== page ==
TITLE: Tajikarao No-mikoto Mask
TYPE: face mask
GENERAL REGION: Asia
COUNTRY: Japan
SUBREGION: Miyazaki
ETHNICITY: Japanese
DESCRIPTION: Tajikarao No-mikoto Mask
MAKER: Hiroaki Kudo (Amano Iwato, Takachiho, 1961- )
CEREMONY: Kagura
AGE: 2019
MAIN MATERIAL: hinoki (Japanese cypress) wood
OTHER MATERIALS: oil-based paint

Kagura is a form of music and dance from the Shinto religion. The Kagura involves maikata, or masked dancers with elaborate costumes and wigs, and hayashikata, or musicians playing the odaiko (large drum), kodaiko (small drum), chochigane (Japanese cymbals), and yokobue (a Japanese flute).

Kagura dance is not totally abstract, but rather is designed to tell a story, usually of Shinto origin.  The performance of a dance is intended not just to celebrate a holiday or entertain an audience, but as a religious duty to pray to Shinto gods for a good harvest or fish catch, or protection from disease or natural disaster. Kagura is now commonly performed at temples and in farming villages after the rice harvest to thank the gods for their bounty.

This mask represents the Shinto god Ameno Tajikarao No-mikoto, who created Mt. Togakushi by taking the solid rock door leading to a cave where the sun goddess Amaterasu had hid herself and throwing it toward Nagano.  Amaterasu had denied the world light by hiding in a cave after her godly sibling annoyed her, and Tajikarao, the god of strenght and sport, both restored the sun to the world and created a new mountain. The dance reenacts this heroic act.

For more on Japanese Kagura, see David Petersen, An Invitation to Kagura: Hidden Gem of the Traditional Japanese Performing Arts (2007).


Click above to watch a short documentary about the Kagura ceremony of Japan.

:

TITLE: Bugaku Sanju (?) Mask
TYPE: face mask
GENERAL REGION: Asia
COUNTRY: Japan
SUBREGION: Nara Prefecture
ETHNICITY: Japanese
DESCRIPTION: Bugaku Mask, probably representing Sanju
MAKER: Unknown
CEREMONY: Bugaku
AGE: late 19th century
MAIN MATERIAL: hinoki (Japanese cypress) wood
OTHER MATERIALS: plaster; water-based paint

Bugaku is an official court dance of Japan, dating back to about 500 C.E.  During the Heian period, Bugaku dances were so central to protocol that nearly all ceremonies and festivals included them. The dance was especially important in appeasing angry gods, purifying the village, and petitioning the gods for rain or a good harvest.  The dance is performed to the music of drums and flutes. The dancers enter the stage singly in succession, then dance together in pairs, in synchronicity to varying tempos. Each dance has its own mask and is named after the mask.

Bugaku masks were sometimes made of wood, like this one, and sometimes made from kanshitsu, a composite of sawdust and resin shaped over a mold. This mask was heavily danced in the late 19th century, and probably represents Sanju, a red-faced Japanese military hero. This is a highly martial dance, with the dancer wearing a helmet, a sword, and a long halberd (naginata) or spear (yari), and assisted by several young assistants (traditionally six, but often reduced now to four or two).

For more on Bugaku masks, see Kyōtarō Nishikawa, Bugaku Masks (Tokyo: Kodansha International Ltd. 1971).


Click above to watch a short documentary film about the Bugaku dance of Japan.

:

TITLE: Bugaku King Rangryo
TYPE: face mask
GENERAL REGION: Asia
COUNTRY: Japan
SUBREGION: Nara Prefecture
ETHNICITY: Japanese
DESCRIPTION: King Rangryo Mask
MAKER: Unknown
CEREMONY: Bugaku
AGE: ca. 1910
MAIN MATERIAL: hinoki (Japanese cypress) wood
OTHER MATERIALS: plaster; water-based paint; brass-sheeting; hardware; animal hair; silk cords

Bugaku is an official court dance of Japan, dating back to about 500 C.E.  During the Heian period, Bugaku dances were so central to protocol that nearly all ceremonies and festivals included them. The dance was especially important in appeasing angry gods, purifying the village, and petitioning the gods for rain or a good harvest.  The dance is performed to the music of drums and flutes. The dancers enter the stage singly in succession, then dance together in pairs, in synchronicity to varying tempos. Each dance has its own mask and is named after the mask.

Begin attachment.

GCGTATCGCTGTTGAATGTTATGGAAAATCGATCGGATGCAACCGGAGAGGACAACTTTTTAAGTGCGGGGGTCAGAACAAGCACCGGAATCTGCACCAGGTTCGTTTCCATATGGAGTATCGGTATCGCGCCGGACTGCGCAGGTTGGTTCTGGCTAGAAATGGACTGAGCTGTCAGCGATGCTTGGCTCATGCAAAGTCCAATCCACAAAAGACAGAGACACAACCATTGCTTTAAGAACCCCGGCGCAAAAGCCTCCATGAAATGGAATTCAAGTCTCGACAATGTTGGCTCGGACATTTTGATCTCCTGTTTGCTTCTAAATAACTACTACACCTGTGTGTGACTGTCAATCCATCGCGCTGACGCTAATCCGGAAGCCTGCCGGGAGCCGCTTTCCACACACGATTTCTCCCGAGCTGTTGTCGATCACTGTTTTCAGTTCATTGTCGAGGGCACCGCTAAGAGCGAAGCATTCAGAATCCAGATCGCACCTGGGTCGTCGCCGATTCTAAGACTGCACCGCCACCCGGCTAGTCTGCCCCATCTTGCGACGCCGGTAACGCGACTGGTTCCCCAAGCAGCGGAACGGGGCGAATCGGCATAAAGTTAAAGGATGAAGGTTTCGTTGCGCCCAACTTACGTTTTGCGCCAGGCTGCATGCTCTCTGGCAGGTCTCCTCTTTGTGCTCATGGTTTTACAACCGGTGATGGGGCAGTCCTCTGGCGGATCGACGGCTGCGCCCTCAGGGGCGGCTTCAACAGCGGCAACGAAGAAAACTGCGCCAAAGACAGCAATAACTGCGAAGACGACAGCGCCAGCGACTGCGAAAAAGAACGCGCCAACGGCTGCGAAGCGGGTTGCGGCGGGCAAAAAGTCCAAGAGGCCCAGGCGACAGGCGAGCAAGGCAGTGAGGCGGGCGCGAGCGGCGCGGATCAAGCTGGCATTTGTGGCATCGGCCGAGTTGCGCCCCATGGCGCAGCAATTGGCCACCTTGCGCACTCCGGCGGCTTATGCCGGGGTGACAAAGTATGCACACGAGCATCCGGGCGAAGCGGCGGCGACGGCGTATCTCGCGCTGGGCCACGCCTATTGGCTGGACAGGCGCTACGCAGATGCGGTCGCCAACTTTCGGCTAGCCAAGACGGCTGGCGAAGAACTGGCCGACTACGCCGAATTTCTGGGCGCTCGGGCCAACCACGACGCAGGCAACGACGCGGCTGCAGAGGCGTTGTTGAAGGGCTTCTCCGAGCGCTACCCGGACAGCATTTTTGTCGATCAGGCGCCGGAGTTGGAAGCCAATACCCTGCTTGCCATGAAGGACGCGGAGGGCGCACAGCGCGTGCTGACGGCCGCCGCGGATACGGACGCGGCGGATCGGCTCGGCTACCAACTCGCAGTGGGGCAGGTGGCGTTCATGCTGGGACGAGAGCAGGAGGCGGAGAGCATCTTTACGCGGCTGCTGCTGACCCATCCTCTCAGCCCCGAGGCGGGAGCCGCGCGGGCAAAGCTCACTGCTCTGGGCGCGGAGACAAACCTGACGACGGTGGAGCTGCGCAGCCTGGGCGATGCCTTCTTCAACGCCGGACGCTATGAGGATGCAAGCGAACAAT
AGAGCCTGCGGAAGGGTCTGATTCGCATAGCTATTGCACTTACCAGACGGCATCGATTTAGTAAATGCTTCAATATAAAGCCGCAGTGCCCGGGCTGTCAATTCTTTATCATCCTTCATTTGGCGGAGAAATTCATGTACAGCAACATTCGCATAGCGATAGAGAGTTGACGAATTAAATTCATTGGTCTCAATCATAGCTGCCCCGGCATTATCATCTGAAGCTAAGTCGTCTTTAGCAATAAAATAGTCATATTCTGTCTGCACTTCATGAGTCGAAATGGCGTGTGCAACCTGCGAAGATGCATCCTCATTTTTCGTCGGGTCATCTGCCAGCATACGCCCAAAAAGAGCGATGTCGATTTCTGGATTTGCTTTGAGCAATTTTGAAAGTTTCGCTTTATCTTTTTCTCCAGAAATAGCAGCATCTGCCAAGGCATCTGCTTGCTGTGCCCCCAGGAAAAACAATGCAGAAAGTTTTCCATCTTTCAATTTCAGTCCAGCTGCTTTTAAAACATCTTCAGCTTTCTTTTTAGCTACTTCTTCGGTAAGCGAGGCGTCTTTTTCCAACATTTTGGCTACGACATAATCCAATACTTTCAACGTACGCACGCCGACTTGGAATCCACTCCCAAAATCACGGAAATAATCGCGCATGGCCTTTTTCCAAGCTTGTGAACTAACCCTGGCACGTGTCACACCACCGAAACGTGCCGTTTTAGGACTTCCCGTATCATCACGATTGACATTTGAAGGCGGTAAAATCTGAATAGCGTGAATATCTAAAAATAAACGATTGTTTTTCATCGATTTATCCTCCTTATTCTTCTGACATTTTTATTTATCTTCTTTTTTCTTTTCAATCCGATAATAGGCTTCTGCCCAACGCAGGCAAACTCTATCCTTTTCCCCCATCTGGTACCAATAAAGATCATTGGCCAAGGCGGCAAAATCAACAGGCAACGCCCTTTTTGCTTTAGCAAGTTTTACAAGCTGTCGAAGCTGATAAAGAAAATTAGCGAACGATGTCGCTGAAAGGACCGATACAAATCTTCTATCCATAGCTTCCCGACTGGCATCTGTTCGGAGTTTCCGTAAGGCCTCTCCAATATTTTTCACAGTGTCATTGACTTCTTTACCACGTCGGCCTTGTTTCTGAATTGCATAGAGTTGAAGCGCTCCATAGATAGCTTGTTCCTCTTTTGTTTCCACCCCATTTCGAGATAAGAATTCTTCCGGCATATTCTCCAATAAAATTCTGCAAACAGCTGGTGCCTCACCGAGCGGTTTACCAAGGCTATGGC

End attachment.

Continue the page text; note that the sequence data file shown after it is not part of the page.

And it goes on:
Bugaku masks were sometimes made of wood, like this one, and sometimes made from kanshitsu, a composite of sawdust and resin shaped over a mold. This mask was danced in the early 20th century.  It is similar to a much older one in Nara, used at the Kasuga Taisha for festivals.  The chin is attached by silk cords to allow the mouth to swing freely with the dancer’s movements.

The Rangryo mask represents a young Chinese king who was renowned for his beauty, but who could not intimidate his enemies. In battle, he donned a hideous mask surmounted by a dragon to hide his face and frighten his enemies. The dance is a solo dance; it is highly martial and more active than many other Bugaku dances.

For more on Bugaku masks, see Kyōtarō Nishikawa, Bugaku Masks (Tokyo: Kodansha International Ltd. 1971).


Click above to watch a short documentary film about the Bugaku dance of Japan.

:

TITLE: Pende Giphogo (Kipoko) Mask
TYPE: helmet mask
GENERAL REGION: Africa
COUNTRY: Democratic Republic of the Congo
ETHNICITY: Eastern Pende
DESCRIPTION: Giphogo (Kipoko) Mask
MAKER: Unknown
CEREMONY: Mukanda Ritual
FUNCTION: Adult Initiation; Protection; Purification; Social Control; Spirit Invocation; Status
AGE: ca. 1980s
MAIN MATERIAL: wood
OTHER MATERIALS: cloth; string; pigment

The Pende people have many different kinds of masks they wear, especially at adult initiation rituals and funerals. The word giphogo (or kipoko) means “sword wielder” and is a symbol of power among the Eastern Pende. The mask is kept in the chief’s home, and only chiefs are allowed to authorize dance with this type of mask on the occasion of initiations and rituals of the ancestor cult of the Eastern Pende. It represent the village chief as intermediary between the living and the dead, and its uses include protection from evil spirits; prayers or thanks for successful harvests and tribal fertility; to identify and punish sorcerers; and adult initiation during mukanda rituals. As he dances, the kipoko dancer makes semicircular kicks to protect the village against evil spirits or sorcerers and to purify their illnesses.